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Volume 2017, Article ID 8254824, 13 pages
Research Article

Evaluation of Groundwater Storage Variations in Northern China Using GRACE Data

1College of Water Sciences, Beijing Normal University, Beijing 100875, China
2Engineering Research Center of Groundwater Pollution Control and Remediation of Ministry of Education, Beijing Normal University, Beijing 100875, China
3Department of Earth Sciences and Shenzhen Research Institute (SRI), The University of Hong Kong, Pokfulam, Hong Kong

Correspondence should be addressed to Litang Hu; nc.ude.unb@uhgnatil

Received 6 April 2017; Revised 21 October 2017; Accepted 8 November 2017; Published 29 November 2017

Academic Editor: Stefano Lo Russo

Copyright © 2017 Wenjie Yin et al. This is an open access article distributed under the Creative Commons Attribution License, which permits unrestricted use, distribution, and reproduction in any medium, provided the original work is properly cited.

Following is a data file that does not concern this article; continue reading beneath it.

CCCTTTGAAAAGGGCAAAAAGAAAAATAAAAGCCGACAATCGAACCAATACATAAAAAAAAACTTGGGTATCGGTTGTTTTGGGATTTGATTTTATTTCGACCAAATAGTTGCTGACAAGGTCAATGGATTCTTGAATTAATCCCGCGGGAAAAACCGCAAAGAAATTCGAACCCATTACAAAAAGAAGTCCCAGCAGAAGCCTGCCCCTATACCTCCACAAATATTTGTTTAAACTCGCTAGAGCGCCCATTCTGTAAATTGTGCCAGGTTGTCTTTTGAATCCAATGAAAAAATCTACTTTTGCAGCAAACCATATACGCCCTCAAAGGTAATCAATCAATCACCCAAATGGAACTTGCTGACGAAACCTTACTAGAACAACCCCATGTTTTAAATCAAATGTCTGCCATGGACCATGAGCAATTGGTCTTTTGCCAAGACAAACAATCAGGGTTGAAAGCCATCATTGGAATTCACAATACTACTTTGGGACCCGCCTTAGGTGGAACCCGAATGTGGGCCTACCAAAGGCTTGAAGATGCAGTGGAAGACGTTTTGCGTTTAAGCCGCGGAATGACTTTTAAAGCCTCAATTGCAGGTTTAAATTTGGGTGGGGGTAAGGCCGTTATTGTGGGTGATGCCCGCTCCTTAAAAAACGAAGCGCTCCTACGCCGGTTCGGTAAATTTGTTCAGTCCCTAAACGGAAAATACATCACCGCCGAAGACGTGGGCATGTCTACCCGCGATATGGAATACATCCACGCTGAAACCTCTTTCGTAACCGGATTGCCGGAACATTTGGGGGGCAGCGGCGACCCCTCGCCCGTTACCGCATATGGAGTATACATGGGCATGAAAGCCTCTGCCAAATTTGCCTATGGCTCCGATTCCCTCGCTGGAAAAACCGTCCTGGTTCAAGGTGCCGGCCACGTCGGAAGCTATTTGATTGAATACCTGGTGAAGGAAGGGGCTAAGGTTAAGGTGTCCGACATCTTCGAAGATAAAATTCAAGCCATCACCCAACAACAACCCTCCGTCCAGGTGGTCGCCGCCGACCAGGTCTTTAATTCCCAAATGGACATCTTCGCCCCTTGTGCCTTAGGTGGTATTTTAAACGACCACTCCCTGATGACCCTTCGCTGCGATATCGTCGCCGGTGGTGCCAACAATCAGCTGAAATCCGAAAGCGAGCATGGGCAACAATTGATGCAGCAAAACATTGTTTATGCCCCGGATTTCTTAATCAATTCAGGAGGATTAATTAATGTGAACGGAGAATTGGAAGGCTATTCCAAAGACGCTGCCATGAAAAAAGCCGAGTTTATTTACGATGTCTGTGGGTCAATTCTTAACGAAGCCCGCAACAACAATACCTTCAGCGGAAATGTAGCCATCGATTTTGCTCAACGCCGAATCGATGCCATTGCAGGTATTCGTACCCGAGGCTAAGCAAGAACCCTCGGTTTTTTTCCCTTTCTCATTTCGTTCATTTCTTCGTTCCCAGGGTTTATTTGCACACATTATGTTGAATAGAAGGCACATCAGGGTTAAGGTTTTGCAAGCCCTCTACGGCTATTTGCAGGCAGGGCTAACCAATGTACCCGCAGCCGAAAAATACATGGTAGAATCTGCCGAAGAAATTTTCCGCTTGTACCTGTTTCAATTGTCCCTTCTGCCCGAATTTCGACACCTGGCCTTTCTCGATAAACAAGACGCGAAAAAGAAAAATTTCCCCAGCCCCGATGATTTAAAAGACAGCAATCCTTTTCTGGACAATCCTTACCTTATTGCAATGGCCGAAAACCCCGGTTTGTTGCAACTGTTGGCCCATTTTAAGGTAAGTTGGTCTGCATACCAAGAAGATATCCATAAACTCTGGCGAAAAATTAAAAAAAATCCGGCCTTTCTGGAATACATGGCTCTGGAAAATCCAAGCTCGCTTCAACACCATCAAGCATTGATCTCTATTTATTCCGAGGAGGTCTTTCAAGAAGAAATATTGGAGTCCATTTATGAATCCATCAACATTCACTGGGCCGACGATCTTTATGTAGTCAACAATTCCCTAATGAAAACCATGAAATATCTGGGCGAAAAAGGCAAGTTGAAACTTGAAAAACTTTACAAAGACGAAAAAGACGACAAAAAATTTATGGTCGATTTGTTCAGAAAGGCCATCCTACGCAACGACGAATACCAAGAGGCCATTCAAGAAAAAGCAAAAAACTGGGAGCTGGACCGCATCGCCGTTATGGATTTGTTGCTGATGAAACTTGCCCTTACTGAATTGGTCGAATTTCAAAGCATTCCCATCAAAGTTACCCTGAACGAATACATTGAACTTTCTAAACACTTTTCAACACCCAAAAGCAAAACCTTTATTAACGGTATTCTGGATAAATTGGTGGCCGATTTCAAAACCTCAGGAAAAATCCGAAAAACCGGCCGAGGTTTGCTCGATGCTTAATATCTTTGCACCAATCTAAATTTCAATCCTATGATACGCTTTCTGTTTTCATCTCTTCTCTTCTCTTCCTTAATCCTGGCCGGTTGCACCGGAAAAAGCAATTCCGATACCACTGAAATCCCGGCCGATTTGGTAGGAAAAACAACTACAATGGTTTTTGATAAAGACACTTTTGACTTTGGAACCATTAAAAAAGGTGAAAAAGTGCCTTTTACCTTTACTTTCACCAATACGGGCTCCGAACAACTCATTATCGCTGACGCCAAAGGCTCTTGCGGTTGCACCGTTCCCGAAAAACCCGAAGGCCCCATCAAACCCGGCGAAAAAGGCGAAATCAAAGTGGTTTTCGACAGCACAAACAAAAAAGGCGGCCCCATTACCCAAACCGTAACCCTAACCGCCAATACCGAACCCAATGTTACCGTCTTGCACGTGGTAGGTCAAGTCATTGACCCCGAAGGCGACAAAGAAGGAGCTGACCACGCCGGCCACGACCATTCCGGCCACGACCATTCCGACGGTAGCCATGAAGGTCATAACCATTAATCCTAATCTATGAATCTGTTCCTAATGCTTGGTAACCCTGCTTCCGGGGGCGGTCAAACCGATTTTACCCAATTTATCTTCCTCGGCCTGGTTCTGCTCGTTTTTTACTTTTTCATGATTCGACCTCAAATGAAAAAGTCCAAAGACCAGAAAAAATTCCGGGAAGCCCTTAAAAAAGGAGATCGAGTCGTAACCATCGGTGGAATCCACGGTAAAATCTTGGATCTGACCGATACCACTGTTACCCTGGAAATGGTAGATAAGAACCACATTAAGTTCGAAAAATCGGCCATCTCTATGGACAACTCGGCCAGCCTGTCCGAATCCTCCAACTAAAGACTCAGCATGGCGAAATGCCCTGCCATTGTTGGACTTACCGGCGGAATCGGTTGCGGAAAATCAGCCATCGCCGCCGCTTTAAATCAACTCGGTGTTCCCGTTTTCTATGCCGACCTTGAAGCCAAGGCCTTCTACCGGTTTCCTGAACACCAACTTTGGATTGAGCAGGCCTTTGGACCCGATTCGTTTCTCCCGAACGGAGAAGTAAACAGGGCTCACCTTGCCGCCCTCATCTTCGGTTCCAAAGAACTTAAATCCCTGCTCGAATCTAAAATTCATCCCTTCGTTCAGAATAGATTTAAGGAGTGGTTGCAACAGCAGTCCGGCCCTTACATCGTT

Dynamic change of groundwater storage is one of the most important topics in the sustainable management of groundwater resources. Groundwater storage variations are firstly isolated from the terrestrial water storage change using the Global Land Data Assimilation System (GLDAS). Two datasets are used: annual groundwater resources and groundwater storage changes estimated from point-based groundwater level data in observation wells. Results show that the match between the GRACE-derived groundwater storage variations and annual water resources variation is not good in six river basins of Northern China. However, it is relatively good between yearly GRACE-derived groundwater storage data and groundwater storage change dataset in Huang-Huai-Hai Plain and the Song-Liao Plain. The mean annual depletion rate of groundwater storage in the Northern China was approximately 1.70 billion m3 yr−1 from 2003 to 2012. In terms of provinces, the yearly depletion rate is higher in Jing-Jin-Ji (Beijing, Tianjin, and Hebei province) and lowest in Henan province from 2003 to 2012, with the rate of 0.70 and 0.21 cm yr−1 Equivalent Water Height (EWH), respectively. Different land surface models suggest that the patterns from different models almost remain the same, and soil moisture variations are generally bigger than snow water equivalent variations.